F is for the Forge

forge, smith's hearth, fire, sparks Français :...
forge, smith’s hearth, fire, sparks Français : Une forge en action. Feu, étincelles. (Photo credit: Wikipedia)

I miss the forge.

It’s been almost two years since I was able to get serious metalwork done. I’ve worked on leads up here but my work schedule’s really not compatible with a lot of options, and the rest are expensive. I’m still working on it, but in the meantime… it’s hard.

That’s not to say I’m not touching metal in the meantime. There’s plenty of wirework and found objects and jewelry to keep me and my soldering iron busy. It’s not the same, though. Nothing has the same sense of all the elements coming together for me.

Metal is my favorite element, and that’s the primary reason I can’t stick to the classical four-element system. It’s a very different element from earth or wood, and I have a hard time considering the same thing. In the Chinese system, metal is associated with the Autumn, my favorite season, and the West – which is my favorite part of the US, but somehow I doubt that was what ancient Taoist alchemists had in mind.

Like all the elements, it has both helpful and harmful traits. It’s strong, if too-often unyielding. It’s the primary material for weaponry, but it also protects. You get the idea. Civilization as we know it, warfare and vanity and infrastructure, is built on metal.

I know metal by its songs and its gods, primarily through the forge god Ilmarinen. I have seen him around. The first thing I make with any new metal technique is given to him. Right now his altar is small, but to be honest right now all my altars are small except Mara’s.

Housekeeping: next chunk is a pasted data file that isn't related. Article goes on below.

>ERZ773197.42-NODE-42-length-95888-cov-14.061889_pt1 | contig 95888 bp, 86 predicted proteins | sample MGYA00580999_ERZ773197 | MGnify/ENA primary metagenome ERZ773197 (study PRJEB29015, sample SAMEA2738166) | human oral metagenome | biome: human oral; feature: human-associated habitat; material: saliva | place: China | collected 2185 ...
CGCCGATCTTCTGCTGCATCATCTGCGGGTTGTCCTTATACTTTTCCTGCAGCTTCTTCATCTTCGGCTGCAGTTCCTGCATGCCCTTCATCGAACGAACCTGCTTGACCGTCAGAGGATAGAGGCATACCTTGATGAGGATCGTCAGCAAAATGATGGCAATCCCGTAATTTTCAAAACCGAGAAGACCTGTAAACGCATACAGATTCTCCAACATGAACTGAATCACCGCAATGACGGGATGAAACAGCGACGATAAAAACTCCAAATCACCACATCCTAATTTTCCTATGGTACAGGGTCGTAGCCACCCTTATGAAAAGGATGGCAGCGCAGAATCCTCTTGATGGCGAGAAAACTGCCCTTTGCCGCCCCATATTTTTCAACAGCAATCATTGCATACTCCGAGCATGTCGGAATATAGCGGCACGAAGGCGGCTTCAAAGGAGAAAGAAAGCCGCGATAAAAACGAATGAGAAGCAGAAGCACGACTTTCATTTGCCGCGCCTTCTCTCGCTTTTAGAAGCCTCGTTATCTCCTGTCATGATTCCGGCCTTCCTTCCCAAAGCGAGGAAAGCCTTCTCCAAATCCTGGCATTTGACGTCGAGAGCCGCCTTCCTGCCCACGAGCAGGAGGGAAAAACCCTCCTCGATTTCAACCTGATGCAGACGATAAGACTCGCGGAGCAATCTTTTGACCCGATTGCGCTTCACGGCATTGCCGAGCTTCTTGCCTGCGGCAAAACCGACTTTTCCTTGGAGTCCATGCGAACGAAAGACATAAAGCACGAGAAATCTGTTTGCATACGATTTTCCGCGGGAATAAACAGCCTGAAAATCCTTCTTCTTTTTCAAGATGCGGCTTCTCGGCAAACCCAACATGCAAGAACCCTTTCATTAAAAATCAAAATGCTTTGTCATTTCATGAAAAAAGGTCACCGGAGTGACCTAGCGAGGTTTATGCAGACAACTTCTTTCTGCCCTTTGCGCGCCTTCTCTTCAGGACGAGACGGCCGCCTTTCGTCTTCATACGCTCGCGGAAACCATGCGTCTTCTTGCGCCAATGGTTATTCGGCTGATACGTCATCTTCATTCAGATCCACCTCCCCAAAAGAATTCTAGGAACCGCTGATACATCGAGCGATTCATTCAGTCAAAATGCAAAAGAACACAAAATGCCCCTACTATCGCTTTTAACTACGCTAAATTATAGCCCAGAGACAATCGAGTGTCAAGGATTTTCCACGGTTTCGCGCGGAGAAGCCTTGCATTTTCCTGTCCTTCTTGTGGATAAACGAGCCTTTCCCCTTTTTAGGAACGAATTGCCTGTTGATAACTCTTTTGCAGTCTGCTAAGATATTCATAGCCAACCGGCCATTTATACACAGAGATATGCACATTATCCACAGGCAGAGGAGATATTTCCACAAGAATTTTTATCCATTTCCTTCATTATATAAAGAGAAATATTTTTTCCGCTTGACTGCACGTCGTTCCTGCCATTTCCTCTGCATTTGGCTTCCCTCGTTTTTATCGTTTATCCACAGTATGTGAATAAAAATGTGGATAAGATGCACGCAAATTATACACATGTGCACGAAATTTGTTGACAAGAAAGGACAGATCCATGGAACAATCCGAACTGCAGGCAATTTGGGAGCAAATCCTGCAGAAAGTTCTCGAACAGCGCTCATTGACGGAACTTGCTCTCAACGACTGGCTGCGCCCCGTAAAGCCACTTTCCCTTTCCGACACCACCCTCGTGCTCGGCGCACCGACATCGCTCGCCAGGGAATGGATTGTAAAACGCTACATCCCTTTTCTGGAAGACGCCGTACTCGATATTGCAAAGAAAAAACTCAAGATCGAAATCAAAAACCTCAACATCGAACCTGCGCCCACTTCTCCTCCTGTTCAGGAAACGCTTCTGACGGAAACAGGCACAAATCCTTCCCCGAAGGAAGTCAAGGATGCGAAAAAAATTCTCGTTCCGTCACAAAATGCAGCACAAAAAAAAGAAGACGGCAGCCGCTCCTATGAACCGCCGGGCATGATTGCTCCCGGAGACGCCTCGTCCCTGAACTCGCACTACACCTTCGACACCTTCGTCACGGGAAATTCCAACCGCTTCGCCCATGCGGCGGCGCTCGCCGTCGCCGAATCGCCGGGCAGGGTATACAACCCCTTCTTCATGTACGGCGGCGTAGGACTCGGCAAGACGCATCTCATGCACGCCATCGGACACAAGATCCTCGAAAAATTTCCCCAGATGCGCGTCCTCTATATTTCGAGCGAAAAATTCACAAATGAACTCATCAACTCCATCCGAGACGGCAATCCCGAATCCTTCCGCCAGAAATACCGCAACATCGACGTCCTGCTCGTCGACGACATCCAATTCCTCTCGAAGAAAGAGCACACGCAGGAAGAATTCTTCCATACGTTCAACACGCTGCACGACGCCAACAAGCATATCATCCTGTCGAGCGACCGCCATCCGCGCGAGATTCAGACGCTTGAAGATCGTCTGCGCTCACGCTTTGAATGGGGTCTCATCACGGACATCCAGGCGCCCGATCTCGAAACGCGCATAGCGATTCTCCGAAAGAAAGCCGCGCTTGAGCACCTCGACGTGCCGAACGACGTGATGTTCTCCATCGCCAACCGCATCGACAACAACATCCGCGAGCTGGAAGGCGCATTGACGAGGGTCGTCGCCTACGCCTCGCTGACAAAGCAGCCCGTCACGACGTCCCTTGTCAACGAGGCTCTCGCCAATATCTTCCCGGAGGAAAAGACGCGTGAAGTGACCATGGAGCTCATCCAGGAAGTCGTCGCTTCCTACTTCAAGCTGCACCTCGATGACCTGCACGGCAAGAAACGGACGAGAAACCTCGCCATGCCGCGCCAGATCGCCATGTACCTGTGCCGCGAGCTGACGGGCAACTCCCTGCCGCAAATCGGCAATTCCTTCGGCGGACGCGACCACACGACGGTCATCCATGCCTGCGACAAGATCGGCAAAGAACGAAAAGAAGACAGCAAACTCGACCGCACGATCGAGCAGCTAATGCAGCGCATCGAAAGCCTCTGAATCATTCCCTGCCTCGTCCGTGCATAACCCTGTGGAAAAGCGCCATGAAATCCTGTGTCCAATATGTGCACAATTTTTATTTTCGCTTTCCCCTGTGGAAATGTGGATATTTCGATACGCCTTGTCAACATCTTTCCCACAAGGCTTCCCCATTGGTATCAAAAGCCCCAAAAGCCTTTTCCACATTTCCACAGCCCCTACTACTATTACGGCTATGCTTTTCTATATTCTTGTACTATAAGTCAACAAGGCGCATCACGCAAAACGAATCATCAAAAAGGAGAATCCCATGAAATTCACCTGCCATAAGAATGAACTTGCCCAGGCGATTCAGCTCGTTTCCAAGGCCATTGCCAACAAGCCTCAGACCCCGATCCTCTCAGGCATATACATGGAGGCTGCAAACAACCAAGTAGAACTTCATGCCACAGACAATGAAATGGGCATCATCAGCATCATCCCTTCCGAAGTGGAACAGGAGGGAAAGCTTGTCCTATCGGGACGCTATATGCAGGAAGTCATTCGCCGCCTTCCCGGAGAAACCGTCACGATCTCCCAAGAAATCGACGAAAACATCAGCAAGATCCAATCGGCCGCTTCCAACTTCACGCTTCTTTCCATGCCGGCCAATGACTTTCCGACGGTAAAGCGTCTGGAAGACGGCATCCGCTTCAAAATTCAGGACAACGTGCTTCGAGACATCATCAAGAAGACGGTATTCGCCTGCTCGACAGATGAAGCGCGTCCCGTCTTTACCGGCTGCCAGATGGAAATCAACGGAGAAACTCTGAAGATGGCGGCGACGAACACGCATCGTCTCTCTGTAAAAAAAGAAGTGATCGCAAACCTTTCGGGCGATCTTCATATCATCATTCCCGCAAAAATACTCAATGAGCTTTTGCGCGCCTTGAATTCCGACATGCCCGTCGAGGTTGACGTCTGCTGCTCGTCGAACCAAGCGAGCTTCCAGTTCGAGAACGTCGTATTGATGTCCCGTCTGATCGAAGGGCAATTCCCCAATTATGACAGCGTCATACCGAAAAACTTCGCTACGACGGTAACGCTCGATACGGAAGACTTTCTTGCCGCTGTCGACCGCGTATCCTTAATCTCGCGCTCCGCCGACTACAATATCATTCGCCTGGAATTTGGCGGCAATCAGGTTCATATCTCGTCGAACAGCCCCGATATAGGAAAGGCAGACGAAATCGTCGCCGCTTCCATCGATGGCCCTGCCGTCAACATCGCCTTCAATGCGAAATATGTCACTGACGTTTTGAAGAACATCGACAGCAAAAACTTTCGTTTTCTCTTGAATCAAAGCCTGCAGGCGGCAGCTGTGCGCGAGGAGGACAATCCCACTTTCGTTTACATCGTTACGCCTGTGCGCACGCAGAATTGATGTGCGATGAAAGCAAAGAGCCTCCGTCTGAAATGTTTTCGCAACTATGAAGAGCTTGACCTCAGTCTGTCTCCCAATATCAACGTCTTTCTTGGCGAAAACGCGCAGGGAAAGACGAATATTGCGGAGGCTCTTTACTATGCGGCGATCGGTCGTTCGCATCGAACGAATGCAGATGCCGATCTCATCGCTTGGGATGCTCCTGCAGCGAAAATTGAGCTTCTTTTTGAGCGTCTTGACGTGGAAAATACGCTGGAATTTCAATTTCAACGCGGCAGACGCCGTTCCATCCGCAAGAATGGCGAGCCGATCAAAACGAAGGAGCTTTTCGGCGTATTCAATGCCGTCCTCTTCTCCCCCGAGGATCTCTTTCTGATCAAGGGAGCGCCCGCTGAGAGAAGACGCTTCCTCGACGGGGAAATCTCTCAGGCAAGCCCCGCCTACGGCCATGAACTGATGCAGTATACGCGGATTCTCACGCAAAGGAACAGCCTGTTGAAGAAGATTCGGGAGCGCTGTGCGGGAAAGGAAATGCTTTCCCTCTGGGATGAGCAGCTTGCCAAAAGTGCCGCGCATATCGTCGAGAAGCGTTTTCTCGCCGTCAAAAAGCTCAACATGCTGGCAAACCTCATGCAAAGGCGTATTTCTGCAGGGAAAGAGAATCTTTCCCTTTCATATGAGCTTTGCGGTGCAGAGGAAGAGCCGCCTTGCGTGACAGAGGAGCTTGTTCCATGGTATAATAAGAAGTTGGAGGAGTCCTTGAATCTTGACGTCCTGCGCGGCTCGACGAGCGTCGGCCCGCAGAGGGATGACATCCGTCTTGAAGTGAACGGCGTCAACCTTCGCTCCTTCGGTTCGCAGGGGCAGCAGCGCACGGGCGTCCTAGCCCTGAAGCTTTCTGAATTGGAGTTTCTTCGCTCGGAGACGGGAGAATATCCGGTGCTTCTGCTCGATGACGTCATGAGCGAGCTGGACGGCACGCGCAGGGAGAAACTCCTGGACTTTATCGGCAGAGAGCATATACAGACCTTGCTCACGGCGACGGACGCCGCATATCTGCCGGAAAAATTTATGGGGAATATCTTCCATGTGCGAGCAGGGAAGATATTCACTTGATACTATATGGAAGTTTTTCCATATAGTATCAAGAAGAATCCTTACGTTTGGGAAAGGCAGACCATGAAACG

The element of water is associated with change, but metal is the change I want in my life – instead of the sense of drowning, of change I can’t control, metal is hard-fought and carefully shaped change. It is both wanted and worked for. It means being the change, and being willing to be shaped.

0 thoughts on “F is for the Forge

  1. I like this sentiment about metal and hard-won change – I’ve not heard that before.

    I recently heard that the origin of the expression “Don’t cry over spilt milk” comes from a tradition of uttering only lengthy praise as milk is poured into a forge before working metal, to honor the seeds, grass and earth (that become milk through animals) and ore that were disturbed to get the metal (I think). Have you heard this? I would love to get some sources for this.

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